What Can You Do When Your Spouse Refuses a Divorce Summons in Washington?

By Beverly Bird

No state allows a spouse to block the divorce process by refusing to accept service of the summons and petition. However, that doesn’t stop some spouses from trying. Like all other jurisdictions, Washington allows a petitioner to use alternate means of service when her spouse tries to dodge acceptance of her divorce papers. Service must be achieved so the court has legal jurisdiction over both spouses, but Washington offers several ways to accomplish this.

No state allows a spouse to block the divorce process by refusing to accept service of the summons and petition. However, that doesn’t stop some spouses from trying. Like all other jurisdictions, Washington allows a petitioner to use alternate means of service when her spouse tries to dodge acceptance of her divorce papers. Service must be achieved so the court has legal jurisdiction over both spouses, but Washington offers several ways to accomplish this.

Washington Service Requirements

Washington’s rules for service of a divorce summons and petition are relatively lenient. The state’s code permits “abode service,” which means that the documents must only be delivered to a mentally competent adult at the spouse’s home; no one has to hand-deliver them to him personally. This rule does not apply to the spouse’s workplace, and the person delivering the papers may not be the spouse who filed for divorce; it has to be a third party.

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Friends and Family Members

The critical factor in achieving service in Washington is that someone at your spouse’s residence must open the door. If his doorbell rings and he looks through the door’s peephole to see the sheriff there, he might figure out that the officer is trying to deliver a divorce summons, so he might not open the door. However, you’re not obligated to use the county sheriff. You can ask any adult to deliver your summons or petition for you. If your spouse is suspicious, he might not open the door for one of your family members, but you can ask a friend he doesn’t know. All he has to do is open the door when this person knocks or rings the bell. He doesn’t actually have to take the papers from your friend’s hand. She can state, “You’ve been served with divorce papers,” and simply leave them on his doorstep if he tries to close the door. Your friend would have to sign a proof of service, attesting that she did this, which you must file with the court.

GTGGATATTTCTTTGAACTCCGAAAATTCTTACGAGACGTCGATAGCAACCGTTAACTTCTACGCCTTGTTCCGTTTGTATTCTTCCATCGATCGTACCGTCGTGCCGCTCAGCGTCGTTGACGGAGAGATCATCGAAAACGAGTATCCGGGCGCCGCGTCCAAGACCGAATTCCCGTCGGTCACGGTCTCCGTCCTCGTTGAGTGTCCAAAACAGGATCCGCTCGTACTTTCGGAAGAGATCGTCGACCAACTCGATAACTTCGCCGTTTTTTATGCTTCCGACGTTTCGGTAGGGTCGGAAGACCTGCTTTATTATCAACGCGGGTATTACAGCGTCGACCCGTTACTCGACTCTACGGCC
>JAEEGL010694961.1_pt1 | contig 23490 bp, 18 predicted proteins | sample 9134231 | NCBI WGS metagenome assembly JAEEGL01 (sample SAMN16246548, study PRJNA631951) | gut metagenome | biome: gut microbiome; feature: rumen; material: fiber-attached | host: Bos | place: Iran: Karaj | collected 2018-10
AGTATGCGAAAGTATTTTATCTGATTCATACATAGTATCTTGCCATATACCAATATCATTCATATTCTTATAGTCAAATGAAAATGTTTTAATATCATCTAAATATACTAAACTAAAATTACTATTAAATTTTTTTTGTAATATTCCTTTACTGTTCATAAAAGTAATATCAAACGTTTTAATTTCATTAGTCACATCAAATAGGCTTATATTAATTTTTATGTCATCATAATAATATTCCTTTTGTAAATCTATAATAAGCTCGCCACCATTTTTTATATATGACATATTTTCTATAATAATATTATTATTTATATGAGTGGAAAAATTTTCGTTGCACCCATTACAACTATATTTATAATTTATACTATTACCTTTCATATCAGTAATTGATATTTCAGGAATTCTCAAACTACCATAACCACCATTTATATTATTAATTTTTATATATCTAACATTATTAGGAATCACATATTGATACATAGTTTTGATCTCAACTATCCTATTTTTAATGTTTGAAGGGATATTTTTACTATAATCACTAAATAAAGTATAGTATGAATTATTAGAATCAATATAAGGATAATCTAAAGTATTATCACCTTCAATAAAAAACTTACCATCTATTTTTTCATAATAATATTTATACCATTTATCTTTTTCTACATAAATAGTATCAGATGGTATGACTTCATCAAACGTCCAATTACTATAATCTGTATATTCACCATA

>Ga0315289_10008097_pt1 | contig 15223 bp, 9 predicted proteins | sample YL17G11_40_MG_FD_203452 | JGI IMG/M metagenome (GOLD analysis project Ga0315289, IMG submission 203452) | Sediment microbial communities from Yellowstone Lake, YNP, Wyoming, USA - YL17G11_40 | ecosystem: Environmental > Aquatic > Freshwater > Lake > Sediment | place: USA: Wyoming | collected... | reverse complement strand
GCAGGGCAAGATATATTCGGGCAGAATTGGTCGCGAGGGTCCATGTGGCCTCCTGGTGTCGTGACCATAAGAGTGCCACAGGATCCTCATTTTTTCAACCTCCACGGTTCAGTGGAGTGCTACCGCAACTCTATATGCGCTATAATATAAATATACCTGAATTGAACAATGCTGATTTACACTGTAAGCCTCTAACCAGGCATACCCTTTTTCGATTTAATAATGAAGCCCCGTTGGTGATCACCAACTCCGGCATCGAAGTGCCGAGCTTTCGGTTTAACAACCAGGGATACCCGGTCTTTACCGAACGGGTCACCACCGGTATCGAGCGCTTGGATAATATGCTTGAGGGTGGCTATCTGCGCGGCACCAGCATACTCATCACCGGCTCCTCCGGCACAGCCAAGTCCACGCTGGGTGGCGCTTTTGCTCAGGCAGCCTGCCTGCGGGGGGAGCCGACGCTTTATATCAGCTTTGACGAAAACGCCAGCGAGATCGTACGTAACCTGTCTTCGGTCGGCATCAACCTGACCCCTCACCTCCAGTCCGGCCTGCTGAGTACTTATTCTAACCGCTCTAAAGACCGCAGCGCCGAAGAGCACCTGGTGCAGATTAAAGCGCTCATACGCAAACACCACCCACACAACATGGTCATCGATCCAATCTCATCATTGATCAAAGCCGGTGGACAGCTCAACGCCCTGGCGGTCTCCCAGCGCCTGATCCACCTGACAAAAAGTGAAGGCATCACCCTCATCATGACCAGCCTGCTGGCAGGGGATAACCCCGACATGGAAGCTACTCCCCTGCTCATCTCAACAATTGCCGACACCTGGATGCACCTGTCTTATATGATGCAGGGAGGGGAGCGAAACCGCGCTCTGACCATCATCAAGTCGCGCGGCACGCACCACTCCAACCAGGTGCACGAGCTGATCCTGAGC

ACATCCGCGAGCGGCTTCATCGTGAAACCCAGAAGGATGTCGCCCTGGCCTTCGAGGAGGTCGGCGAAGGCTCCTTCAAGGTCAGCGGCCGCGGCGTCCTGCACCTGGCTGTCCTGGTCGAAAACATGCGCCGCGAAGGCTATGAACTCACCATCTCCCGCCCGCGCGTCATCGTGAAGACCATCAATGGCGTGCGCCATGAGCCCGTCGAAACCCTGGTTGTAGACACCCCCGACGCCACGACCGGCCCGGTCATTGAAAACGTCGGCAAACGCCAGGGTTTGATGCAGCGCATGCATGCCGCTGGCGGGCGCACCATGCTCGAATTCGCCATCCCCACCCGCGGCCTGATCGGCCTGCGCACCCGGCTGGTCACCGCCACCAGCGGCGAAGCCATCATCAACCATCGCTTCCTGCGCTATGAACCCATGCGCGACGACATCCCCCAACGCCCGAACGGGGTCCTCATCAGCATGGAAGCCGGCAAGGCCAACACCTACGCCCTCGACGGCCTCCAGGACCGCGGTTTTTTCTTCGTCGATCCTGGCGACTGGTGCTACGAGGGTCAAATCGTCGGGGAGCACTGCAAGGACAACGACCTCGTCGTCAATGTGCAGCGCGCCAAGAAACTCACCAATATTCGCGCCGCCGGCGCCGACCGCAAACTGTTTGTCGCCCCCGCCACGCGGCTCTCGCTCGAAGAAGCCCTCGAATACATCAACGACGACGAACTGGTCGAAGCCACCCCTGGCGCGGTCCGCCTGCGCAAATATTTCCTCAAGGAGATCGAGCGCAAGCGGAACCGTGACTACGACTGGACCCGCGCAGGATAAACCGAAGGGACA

Process Server

If you don’t want to involve a friend in such a touchy procedure, Washington allows you to hire a private process server to deliver your summons and petition. A process server has experience in serving papers on reluctant spouses and probably has a whole host of tricks up his sleeve to get the job done. Unlike the county sheriff, he won’t wear a uniform that might tip off your spouse. You’re paying him for his time, so he’ll dedicate the hours necessary to tracking your spouse down and officially serving your papers through abode or personal service, even if he has to catch up with your spouse in a restaurant or parking lot. A professional process server will also provide you with a proof of service when he’s completed the job, which you can file with the court.

Alternate Means of Service

Few spouses manage to elude service in Washington forever; the state’s abode service provisions and litigants’ rights to use professional process servers make this difficult. However, if your spouse is exceptionally determined and you simply can’t serve him in any other way, you can file a motion with the court asking to serve him either by mail or publication. You’ll have to document all your efforts to have the papers delivered and what your spouse did each time to avoid service. If you can prove this “due diligence” on your part, the court will allow you to use an alternate means of service and get on with your divorce.

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What Are the Rules for Serving Divorce Papers?

References

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